Thursday, October 8, 2009
Two remarkable developments mark this time in Mexican criminal justice as profoundly different. First, the country is suffering through wrenching violence connected with the drug trade. Second, Mexico has embarked on procedural changes both at the federal and state levels. Many characterize this procedural transformation as a shift from an inquisitorial to an adversarial model of criminal procedure. I suggest, however, that the reforms do not simply endorse the strengths of a particular adversarial fact-finding method. Rather, the codes create meaningful competition for the public prosecutors in Mexico during the investigation, trial, and punishment of alleged criminals.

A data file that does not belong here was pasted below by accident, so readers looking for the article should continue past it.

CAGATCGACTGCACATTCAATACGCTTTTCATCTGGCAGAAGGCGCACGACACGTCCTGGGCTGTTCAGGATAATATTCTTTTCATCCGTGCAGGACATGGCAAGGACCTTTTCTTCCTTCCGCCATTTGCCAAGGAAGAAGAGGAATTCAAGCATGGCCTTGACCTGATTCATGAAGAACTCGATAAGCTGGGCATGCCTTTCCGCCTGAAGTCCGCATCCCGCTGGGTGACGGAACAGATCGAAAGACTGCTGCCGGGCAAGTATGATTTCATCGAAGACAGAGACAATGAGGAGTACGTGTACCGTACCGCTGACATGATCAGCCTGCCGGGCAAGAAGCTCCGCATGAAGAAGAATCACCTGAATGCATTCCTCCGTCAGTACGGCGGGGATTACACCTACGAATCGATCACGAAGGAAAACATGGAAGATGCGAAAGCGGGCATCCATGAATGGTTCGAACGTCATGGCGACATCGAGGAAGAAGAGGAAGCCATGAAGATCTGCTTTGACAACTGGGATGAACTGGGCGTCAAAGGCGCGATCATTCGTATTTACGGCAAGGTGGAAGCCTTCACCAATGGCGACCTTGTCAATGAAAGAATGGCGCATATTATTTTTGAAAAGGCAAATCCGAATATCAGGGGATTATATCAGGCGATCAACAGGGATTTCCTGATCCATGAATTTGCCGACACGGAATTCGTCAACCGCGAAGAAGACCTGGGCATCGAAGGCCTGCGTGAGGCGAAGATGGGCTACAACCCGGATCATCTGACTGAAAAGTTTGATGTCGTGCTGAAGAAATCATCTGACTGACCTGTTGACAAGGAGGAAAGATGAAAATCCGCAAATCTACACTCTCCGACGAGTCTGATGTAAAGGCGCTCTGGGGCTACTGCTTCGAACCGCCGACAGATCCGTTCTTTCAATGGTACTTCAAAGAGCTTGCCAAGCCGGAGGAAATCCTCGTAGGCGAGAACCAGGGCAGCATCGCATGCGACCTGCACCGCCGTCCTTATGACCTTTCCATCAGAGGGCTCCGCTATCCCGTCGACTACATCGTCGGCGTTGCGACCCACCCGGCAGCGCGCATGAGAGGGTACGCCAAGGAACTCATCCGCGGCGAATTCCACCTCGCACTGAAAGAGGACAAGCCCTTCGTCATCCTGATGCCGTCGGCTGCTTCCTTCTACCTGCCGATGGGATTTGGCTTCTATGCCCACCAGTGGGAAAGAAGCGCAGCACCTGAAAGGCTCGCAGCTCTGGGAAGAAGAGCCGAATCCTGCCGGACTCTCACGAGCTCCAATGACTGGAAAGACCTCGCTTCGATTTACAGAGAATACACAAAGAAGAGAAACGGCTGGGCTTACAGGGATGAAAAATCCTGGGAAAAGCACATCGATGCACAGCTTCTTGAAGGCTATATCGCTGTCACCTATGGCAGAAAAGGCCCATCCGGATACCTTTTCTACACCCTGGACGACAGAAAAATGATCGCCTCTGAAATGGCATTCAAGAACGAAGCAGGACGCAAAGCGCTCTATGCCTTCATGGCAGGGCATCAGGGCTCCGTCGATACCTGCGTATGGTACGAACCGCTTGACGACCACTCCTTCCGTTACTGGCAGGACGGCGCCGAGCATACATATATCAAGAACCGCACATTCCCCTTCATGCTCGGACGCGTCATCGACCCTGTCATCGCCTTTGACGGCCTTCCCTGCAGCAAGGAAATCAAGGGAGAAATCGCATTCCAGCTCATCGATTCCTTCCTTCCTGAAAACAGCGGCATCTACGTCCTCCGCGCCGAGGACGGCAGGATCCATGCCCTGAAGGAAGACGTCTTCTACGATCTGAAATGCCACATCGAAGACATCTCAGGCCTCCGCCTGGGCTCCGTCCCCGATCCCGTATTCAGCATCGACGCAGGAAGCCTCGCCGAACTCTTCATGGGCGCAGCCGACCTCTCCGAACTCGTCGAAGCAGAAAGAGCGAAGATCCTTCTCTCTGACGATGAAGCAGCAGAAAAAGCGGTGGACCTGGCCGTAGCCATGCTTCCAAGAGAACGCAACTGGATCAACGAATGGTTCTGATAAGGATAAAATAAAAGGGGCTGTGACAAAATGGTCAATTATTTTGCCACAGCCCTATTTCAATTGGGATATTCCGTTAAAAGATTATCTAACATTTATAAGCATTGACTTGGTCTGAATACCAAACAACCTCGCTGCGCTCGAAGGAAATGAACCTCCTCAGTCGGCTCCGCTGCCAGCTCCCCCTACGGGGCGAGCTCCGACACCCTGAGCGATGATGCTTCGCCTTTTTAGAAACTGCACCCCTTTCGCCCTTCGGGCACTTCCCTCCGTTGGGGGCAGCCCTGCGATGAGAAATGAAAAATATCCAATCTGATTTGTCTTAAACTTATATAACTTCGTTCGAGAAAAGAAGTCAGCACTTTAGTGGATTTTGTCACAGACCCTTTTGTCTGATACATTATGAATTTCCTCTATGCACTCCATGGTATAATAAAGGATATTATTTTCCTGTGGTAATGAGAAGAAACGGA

This essay considers the connections between these two events, both in the past and the future. Did one development cause the other, or did they both flow from a single cause? First, I consider the “inevitability hypothesis.” According to this view, procedural reform would have happened with or without the drug violence, and the fact that they occurred at the same moment is simply a coincidence. I believe the stronger account, however, is the “violence-as-causation” hypothesis. According to this account, the extraordinary drug violence of 2007 made possible a sweeping set of procedural changes. The violence was necessary to motivate actors to embrace major institutional change.